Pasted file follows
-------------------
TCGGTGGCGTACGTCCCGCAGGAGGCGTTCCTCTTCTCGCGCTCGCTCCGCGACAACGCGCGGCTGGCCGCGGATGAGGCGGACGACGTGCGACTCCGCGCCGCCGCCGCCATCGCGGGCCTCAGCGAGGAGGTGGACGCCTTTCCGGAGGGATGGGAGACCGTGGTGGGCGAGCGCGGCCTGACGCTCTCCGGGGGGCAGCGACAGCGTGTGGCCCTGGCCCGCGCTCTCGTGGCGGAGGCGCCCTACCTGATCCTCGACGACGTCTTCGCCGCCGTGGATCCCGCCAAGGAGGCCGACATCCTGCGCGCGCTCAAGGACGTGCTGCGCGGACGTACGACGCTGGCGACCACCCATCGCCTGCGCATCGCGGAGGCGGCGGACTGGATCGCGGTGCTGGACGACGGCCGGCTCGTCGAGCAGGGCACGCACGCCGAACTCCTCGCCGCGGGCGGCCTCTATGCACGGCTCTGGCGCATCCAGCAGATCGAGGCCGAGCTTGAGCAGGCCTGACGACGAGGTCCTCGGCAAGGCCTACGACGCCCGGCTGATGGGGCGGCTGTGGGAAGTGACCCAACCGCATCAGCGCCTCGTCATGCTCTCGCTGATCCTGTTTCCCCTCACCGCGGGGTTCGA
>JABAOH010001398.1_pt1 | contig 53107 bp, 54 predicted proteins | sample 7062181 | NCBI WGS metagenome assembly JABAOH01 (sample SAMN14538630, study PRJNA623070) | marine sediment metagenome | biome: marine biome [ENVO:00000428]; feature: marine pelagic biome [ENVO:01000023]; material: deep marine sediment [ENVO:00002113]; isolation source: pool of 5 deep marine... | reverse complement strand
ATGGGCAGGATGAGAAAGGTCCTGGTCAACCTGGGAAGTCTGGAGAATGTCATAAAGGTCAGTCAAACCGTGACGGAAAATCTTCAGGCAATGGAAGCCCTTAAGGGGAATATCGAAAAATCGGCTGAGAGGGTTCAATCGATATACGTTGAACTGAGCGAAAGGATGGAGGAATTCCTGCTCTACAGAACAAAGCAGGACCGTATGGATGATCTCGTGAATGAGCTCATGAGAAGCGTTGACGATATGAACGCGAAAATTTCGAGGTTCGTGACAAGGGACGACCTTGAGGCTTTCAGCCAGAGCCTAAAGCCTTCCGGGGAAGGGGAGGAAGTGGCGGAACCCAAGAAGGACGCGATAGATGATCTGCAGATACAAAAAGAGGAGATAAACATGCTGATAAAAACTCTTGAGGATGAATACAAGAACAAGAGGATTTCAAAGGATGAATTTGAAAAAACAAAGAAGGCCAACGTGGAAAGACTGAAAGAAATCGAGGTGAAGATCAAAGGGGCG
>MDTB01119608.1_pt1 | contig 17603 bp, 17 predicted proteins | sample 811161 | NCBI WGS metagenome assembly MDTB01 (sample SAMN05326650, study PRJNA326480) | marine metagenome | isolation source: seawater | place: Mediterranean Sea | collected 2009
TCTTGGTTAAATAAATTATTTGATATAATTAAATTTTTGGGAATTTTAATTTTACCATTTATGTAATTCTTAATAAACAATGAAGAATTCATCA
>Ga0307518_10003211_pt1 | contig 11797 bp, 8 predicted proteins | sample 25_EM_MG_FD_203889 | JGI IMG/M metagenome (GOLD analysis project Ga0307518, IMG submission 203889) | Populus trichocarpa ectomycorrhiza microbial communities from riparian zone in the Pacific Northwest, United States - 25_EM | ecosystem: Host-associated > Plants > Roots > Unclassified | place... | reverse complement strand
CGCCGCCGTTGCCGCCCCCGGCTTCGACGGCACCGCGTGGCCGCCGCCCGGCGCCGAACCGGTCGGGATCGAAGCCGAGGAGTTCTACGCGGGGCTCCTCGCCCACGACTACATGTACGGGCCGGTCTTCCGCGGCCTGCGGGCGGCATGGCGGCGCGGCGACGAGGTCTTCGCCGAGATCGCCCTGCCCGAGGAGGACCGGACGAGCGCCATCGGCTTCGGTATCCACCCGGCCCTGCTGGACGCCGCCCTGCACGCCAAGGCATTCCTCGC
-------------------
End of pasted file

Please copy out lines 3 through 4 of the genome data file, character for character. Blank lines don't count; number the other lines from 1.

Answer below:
ATGGGCAGGATGAGAAAGGTCCTGGTCAACCTGGGAAGTCTGGAGAATGTCATAAAGGTCAGTCAAACCGTGACGGAAAATCTTCAGGCAATGGAAGCCCTTAAGGGGAATATCGAAAAATCGGCTGAGAGGGTTCAATCGATATACGTTGAACTGAGCGAAAGGATGGAGGAATTCCTGCTCTACAGAACAAAGCAGGACCGTATGGATGATCTCGTGAATGAGCTCATGAGAAGCGTTGACGATATGAACGCGAAAATTTCGAGGTTCGTGACAAGGGACGACCTTGAGGCTTTCAGCCAGAGCCTAAAGCCTTCCGGGGAAGGGGAGGAAGTGGCGGAACCCAAGAAGGACGCGATAGATGATCTGCAGATACAAAAAGAGGAGATAAACATGCTGATAAAAACTCTTGAGGATGAATACAAGAACAAGAGGATTTCAAAGGATGAATTTGAAAAAACAAAGAAGGCCAACGTGGAAAGACTGAAAGAAATCGAGGTGAAGATCAAAGGGGCG
>MDTB01119608.1_pt1 | contig 17603 bp, 17 predicted proteins | sample 811161 | NCBI WGS metagenome assembly MDTB01 (sample SAMN05326650, study PRJNA326480) | marine metagenome | isolation source: seawater | place: Mediterranean Sea | collected 2009